Not only London was shocked by this catastrophe. As far as thirty miles away people saw the great flame. Rushing along freakish paths of its own choosing, the mighty explosion wave tore on across the country, rattling doors and windows, waking up birds and beasts alike as it passed. At Grantham, 107 miles distant, pheasants screamed raucously in the branches of trees; cocks crowed as at daybreak. At King's Lynn, in Norfolk, 87 miles from Silvertown as the crow flies, windows were broken.

It is utterly impossible to portray anything approaching a true picture of those few ghastly seconds at Silvertown, at the spot where the mighty forces tore loose. Few explosions, carefully planned and controlled by engineers, can have had one-tenth such force behind them. Here, in one building, were literally tons of the deadliest explosives known. In one split second all that unmeasured power was blasted loose. Hurtling outwards in all directions, it tore down everything in its path. Striking downwards, it shattered and scattered the very foundations of the building. Deeper than the foundations, it tore at the iron-hard soil, digging its vicious way a full twenty feet and more into the ground, flinging broadcast everything it encountered - from the minutest particles of dust to lumps of metal many tons in weight. The factory, a large building of several storeys and heavy machinery, was blasted out of existence in an instant. The houses surrounding it went down like a pack of cards - not one, but scores of them. One instant they were rows of comfortable homes, housing laughing, living people - men, women and sleeping children. Another instant, and everything within an area of 300 by 400 yards was reduced to mounds of shapeless rubble, silent only because those who survived, buried, were too numbed with the shock to cry in their agony. Outside this area were more houses, upper storeys swept clean away. As though directed by some evil hand, the forces of the terrible explosion spread through the district, striking here, missing there, shattering somewhere else. Dead lay in the roadways, injured crawled along the pavements.

Minutes passed before the inhabitants of the surrounding districts realised what had happened. Those whose main windows faced the scene of the disaster saw the glare and the flash round the edges of drawn blinds. Others saw nothing, had no warning. The ground trembled beneath them, walls rocked and cracked, china and pictures fell from shelves and nails. Windows blew inwards with the blast which followed, and people were hurled across rooms and passages. Rushing out into the open night, they were horrified to see the sky filled with fire and black with debris. Then, like some gargantuan hail-storm, this debris began to fall, tearing away roofs, striking down the terrified folk as they stood, killing, maiming, blinding.

"I was sitting in my little box when the explosion happened," said the watchman of one of the neighbouring factories, who escaped by sheer miraculous luck. "I saw a blinding light, and a moment later about half a ton of iron crashed down from above, within a yard of me. Then the entire sky seemed full of falling wood and iron in masses. Something hit me." He continued: "Presently I came to - it can only have been a few minutes - and I found myself under a sort of shelter of wooden planks. I crawled out, unhurt except for a scratch on my forehead."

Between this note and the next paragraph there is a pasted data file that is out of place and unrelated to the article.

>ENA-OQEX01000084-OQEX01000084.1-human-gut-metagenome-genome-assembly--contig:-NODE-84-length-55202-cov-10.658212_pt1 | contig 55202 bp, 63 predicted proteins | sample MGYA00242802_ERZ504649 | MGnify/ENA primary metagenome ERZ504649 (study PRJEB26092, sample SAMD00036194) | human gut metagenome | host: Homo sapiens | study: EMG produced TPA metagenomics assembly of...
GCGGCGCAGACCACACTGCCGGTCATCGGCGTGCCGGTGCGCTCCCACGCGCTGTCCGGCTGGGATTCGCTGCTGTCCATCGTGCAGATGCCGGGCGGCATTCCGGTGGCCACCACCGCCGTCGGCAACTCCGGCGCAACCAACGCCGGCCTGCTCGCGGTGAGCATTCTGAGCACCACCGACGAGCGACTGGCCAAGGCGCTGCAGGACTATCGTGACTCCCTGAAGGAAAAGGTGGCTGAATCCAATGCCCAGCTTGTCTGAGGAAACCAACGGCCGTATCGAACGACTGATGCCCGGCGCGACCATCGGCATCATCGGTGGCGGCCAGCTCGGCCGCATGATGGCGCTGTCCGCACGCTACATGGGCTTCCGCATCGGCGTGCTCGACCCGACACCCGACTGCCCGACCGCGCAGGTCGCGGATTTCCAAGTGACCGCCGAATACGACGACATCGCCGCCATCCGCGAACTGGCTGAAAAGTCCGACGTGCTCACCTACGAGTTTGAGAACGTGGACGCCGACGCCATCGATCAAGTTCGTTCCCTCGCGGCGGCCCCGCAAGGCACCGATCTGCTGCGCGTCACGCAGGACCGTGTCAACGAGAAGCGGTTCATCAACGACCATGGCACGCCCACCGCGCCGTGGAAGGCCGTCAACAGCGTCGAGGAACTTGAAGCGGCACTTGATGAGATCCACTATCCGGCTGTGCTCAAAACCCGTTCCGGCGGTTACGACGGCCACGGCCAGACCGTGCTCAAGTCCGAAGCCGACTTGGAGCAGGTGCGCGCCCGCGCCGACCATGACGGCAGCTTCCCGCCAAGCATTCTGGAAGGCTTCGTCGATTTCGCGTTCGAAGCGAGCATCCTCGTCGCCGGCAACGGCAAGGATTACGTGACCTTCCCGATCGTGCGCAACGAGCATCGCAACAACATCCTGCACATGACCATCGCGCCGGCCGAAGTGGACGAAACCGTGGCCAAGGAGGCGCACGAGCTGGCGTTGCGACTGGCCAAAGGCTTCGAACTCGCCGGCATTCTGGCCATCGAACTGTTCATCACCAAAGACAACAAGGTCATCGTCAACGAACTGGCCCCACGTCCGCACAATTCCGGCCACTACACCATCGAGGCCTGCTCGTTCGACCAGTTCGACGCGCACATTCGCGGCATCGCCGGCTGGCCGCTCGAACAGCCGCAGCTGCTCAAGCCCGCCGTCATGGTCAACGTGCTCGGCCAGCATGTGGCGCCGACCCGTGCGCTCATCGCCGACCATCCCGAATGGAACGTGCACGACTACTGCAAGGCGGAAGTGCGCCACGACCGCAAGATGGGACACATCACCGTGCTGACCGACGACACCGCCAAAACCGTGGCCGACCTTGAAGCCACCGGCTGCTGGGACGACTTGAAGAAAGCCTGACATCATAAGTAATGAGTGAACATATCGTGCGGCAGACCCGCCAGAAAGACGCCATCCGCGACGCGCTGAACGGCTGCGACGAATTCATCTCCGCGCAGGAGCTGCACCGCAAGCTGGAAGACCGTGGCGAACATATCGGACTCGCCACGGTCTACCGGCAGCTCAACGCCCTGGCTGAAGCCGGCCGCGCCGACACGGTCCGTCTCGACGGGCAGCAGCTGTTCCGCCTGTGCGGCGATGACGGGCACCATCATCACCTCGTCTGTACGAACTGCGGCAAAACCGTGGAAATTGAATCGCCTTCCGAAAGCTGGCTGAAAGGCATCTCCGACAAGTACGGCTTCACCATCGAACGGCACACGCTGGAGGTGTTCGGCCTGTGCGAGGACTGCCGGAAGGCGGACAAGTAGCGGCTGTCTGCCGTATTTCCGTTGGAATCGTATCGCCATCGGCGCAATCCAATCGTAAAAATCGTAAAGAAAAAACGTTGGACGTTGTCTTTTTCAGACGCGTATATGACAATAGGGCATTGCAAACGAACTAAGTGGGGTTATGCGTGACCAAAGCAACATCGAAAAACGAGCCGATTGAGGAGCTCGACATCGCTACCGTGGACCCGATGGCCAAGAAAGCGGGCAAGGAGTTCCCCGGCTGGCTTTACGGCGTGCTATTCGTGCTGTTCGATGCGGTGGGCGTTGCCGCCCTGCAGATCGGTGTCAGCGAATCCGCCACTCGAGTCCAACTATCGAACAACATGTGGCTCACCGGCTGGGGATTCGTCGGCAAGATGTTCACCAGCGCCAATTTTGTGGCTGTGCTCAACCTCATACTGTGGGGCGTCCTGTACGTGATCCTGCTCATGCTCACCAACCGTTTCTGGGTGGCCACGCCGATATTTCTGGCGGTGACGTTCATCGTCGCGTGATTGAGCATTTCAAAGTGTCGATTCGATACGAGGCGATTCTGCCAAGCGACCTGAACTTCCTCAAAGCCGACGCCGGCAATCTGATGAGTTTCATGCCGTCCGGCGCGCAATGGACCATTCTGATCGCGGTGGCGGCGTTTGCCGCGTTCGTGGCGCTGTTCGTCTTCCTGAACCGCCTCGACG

But this piece of iron was as nothing compared with some of the immense bits of machinery tossed like feathers by freaks of explosive strength. A boiler from the bowels of the factory was hurled into a field a quarter of a mile away. It weighed between three and four tons! Another piece of metal, mangled machinery weighing more than half a ton, was sent crashing through a shop front two hundred yards away, killing the proprietor, who was working inside.... Yet another boiler was lifted by the blast, over several rows of what had been houses, and dashed almost undamaged into the bedroom of a house. It was as though it had been left there during building operations. Barring the hole through which it tore its way, the house was untouched.

All telephonic communication in surrounding districts was cut off by the shock of the explosion, and consequently it was some considerable time before the exact scene of the tragedy could be fixed from outside the stricken area. Those in the immediate vicinity who were uninjured, and sufficiently recovered from the shock, hastened to the spot to lend the assistance which they knew must be urgently needed. If they had been frightened themselves, however, they saw real panic on their way. Crazed with fear, many people did not stop to reason what had happened. They were incapable of coherent thought. They did not even know what manner of disaster had fallen upon them. They came in their hundreds, running, stumbling, along the dimly lighted roads. Grabbing up whatever had been nearest to them - food, money, clothing - they had rushed out into the night. Their one idea was to get away from Silvertown, away from London, away from danger. They could not have helped had they stayed. They were too shaken. And so the others passed them as they ran, some stopping to ask, without result, exactly what had happened, others not needing to ask, because they knew only too well.